By James Rose
Local Journalism Initiative Reporter

Sasha Eugene, 26, arrived home in the early evening at about 6 p.m. Monday, Aug 30. She walked from Kamloops. She began her medicine walk on August 20 as the sun rose to start the day. She walked along the Trans-Canada an average of 45 kilometres per day and turned south on Highway 93/95 at Golden. She only wore traditional Shuswap clothing. Her shoes were moccasins made from deerskin.

Before crossing over to the eastern slope of the Purcells, she used cedar bough to treat blisters. “I wasn’t aware of [cedar bough] as a medicine until I did this walk. People from all different Indigenous nations came to visit me along the way and teach me things about their culture.” In absence of cedar on the eastern slope of the Purcells, Eugene was instructed to use the leaves from plantain weed. Eugene learned about ancient indigenous medicinal knowledge. One visitor told Eugene about the medicinal properties of pitch to use to treat closed blisters or open wounds.

It’s an incredibly scenic stretch of highway. The only part of the walk Eugene used a vehicle was through the Rogers Pass tunnels for safety concerns.

“I had a greater deal of support compared to last time when I walked from St. Eugene to Invermere [June 2021]. It was amazing to give people the chance to let them show their kindness. The whole way, there was an outpouring of support.” In June, Eugene walked from the former St. Eugene Indian Residential School to Invermere. 

“These children, our elders, our survivors, they have waited too long,” she said in June. “These elders are having to go through all of this all over again. They thought they got over it. They deserve to see their youth out there being who they are. Elders have told me there’s no right or wrong way to do this. Support will come once I start walking. They deserve so much more than this.”

Her fiancé Tegan rode in a car alongside and at times joined her walking. Her grandmother Audrey was also there for support. Just like last time. Eugene’s great-grandmother Marge, 80, a residential school survivor, started with her great-granddaughter and then finished with her on the final stretch from Highway 93 down to the clubhouse at Setetkwa Golf Course. “The cabin on hole number two is where my grandfather’s grandfather used to live, a hereditary chief.”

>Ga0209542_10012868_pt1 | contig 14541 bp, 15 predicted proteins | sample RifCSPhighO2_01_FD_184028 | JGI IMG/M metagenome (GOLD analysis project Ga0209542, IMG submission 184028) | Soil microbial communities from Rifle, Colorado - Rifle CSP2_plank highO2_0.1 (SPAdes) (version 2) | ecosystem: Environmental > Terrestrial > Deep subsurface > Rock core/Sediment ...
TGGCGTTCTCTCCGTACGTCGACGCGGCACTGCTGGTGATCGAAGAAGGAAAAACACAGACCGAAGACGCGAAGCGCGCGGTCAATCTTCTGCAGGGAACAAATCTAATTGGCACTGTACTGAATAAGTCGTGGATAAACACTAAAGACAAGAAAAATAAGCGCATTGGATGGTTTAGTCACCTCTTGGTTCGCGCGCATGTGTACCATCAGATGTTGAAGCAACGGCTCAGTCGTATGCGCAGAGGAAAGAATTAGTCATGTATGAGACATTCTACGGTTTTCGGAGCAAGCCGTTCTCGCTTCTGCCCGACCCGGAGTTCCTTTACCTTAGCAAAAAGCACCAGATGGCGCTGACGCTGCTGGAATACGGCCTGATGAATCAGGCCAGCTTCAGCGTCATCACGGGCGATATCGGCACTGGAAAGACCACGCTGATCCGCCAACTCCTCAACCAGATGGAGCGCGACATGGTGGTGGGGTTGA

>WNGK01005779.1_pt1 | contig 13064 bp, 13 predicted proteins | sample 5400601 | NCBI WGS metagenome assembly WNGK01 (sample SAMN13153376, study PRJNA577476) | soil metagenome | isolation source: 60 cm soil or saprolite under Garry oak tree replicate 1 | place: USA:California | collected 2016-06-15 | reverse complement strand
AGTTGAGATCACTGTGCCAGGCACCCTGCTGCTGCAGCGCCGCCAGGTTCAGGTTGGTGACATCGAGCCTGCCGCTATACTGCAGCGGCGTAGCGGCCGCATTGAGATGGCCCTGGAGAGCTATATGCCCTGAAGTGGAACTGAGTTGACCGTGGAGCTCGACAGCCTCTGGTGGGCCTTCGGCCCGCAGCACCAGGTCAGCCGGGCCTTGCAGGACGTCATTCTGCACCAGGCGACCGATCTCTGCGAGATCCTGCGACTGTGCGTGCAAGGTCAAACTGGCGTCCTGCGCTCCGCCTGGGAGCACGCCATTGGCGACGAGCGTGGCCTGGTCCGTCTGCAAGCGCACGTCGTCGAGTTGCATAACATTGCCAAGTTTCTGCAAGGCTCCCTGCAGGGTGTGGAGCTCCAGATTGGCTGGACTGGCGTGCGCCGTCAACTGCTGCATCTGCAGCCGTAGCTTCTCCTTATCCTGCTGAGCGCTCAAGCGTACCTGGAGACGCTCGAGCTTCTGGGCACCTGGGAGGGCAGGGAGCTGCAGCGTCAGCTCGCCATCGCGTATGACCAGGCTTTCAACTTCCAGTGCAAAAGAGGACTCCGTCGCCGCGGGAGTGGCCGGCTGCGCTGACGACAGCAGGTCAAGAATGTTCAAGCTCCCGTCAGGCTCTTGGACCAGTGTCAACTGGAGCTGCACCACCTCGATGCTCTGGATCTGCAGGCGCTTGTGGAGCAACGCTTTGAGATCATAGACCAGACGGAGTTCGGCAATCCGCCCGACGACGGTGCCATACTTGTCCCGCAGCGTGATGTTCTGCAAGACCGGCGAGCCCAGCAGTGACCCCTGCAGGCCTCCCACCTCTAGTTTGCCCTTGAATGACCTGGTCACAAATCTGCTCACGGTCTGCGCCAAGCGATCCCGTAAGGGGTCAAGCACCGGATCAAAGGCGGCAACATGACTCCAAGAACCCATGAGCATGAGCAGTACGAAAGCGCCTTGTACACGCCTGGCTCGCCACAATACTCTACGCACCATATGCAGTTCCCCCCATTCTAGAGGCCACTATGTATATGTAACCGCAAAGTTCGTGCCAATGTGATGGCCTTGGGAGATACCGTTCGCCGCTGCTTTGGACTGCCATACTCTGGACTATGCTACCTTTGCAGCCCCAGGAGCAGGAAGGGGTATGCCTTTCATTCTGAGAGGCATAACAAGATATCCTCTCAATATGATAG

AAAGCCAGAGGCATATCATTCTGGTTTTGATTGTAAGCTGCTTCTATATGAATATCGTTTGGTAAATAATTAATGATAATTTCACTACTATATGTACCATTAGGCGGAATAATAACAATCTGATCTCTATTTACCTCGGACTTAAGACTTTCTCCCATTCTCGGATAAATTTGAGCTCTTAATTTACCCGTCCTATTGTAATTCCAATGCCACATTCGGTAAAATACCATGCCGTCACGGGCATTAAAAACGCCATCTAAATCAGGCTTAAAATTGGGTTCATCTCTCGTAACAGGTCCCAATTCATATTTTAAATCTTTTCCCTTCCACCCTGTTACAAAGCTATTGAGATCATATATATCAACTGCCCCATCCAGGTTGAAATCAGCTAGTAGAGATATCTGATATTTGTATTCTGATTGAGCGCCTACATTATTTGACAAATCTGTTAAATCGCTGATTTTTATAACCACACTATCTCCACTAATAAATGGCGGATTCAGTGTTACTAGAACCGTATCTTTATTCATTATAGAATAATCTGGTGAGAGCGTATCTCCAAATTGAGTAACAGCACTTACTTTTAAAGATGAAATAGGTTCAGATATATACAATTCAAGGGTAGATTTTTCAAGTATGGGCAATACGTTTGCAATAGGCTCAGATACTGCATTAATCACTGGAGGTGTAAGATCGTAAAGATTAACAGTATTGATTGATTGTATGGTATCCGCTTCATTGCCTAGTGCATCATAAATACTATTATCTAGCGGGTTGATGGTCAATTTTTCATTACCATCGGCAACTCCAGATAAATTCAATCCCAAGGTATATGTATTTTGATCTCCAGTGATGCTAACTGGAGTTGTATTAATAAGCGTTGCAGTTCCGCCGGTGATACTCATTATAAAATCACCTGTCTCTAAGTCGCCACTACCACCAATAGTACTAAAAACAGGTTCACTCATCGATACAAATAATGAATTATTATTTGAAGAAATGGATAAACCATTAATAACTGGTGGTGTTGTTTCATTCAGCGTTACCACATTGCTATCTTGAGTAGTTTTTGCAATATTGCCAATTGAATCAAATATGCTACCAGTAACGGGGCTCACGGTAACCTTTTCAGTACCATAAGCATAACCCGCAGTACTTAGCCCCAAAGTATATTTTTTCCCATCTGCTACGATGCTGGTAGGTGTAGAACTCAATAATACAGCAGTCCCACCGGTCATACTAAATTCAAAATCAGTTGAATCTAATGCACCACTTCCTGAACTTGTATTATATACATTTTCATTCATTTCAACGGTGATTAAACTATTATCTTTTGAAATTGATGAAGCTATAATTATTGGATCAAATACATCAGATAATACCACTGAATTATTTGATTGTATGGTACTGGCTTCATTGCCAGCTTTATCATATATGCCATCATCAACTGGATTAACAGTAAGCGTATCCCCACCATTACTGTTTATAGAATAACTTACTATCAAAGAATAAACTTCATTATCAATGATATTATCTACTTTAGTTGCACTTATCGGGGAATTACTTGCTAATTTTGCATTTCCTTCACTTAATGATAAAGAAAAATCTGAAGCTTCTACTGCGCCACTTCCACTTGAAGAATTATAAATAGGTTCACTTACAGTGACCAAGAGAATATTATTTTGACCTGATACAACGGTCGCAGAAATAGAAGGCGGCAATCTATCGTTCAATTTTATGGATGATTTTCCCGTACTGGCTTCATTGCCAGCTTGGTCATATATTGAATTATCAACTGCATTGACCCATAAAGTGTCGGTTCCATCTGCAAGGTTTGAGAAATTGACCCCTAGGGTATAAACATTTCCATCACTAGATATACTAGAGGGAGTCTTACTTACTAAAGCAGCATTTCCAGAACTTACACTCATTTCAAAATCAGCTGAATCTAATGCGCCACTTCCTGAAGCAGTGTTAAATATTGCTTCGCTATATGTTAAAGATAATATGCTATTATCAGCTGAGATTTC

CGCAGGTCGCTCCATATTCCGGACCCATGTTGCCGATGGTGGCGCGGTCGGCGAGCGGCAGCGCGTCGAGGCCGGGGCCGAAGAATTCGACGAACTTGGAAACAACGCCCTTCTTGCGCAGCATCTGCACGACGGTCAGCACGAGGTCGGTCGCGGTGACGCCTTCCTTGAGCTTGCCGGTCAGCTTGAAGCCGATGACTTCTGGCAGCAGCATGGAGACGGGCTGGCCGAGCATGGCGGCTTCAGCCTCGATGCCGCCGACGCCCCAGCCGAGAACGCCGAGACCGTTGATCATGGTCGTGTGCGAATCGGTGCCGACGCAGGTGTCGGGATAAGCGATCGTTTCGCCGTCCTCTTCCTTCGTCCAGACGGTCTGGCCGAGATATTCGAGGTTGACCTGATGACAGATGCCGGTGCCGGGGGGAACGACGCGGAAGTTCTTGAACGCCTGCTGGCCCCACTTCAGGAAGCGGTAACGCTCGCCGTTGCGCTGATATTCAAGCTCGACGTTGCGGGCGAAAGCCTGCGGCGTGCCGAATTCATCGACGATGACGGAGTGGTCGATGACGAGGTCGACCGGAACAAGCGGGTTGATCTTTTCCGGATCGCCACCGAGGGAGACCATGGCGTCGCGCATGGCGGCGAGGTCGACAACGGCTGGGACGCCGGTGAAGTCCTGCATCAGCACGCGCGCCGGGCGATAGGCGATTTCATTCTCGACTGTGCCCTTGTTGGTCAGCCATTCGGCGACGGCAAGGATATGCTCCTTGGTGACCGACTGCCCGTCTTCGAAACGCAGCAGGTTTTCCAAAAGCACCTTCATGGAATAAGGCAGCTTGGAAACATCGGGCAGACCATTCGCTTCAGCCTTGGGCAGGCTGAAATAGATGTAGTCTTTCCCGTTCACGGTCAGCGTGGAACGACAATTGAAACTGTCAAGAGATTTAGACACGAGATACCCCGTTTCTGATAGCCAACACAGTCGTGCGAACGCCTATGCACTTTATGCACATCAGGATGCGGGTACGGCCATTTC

A feast was then enjoyed by all those in attendance. It was a public event.

Eugene gained a new perspective while walking. “The biggest thing that clicked for me was the very first creation story was the same for all different nations. Water, earth, animals, nature, rivers came first and our job as humans was and is to take care of everything that came before us.”

Eugene believes we as humans must start giving back to the world. “The most important thing is bigger is not always better,” she said. “Greed is the root of division. We need to learn to listen to those less fortunate.” Eugene bore witness to lots of trash along the highway as she walked. It disgusted and disappointed her. “There were full toilets, microwaves, all kinds of trash in those ditches are where our drinking water flows through.”

Eugene said she felt good but tired the day after she arrived. Her muscles weren’t too sore. But she’s taking a couple of days off before she goes back to work at Homemade Perfect, a cleaning company. Eugene is concurrently studying for a bachelor’s degree in Indigenous Business from Athabasca University. She enjoys spending time with her six-year-old son Jaxx by spending time near rivers or lakes fishing for trout. “I love going to Whiteswan because it’s so beautiful up there and there is no cell service and It’s easier to detach. I like being in the moment.” She likes to hang out on shore, but she hopes to soon buy a boat she’s been saving up for.

To see more photos and read Eugene’s firsthand account of her experience, visit her Facebook page @medicinefreedomwalkkamloops.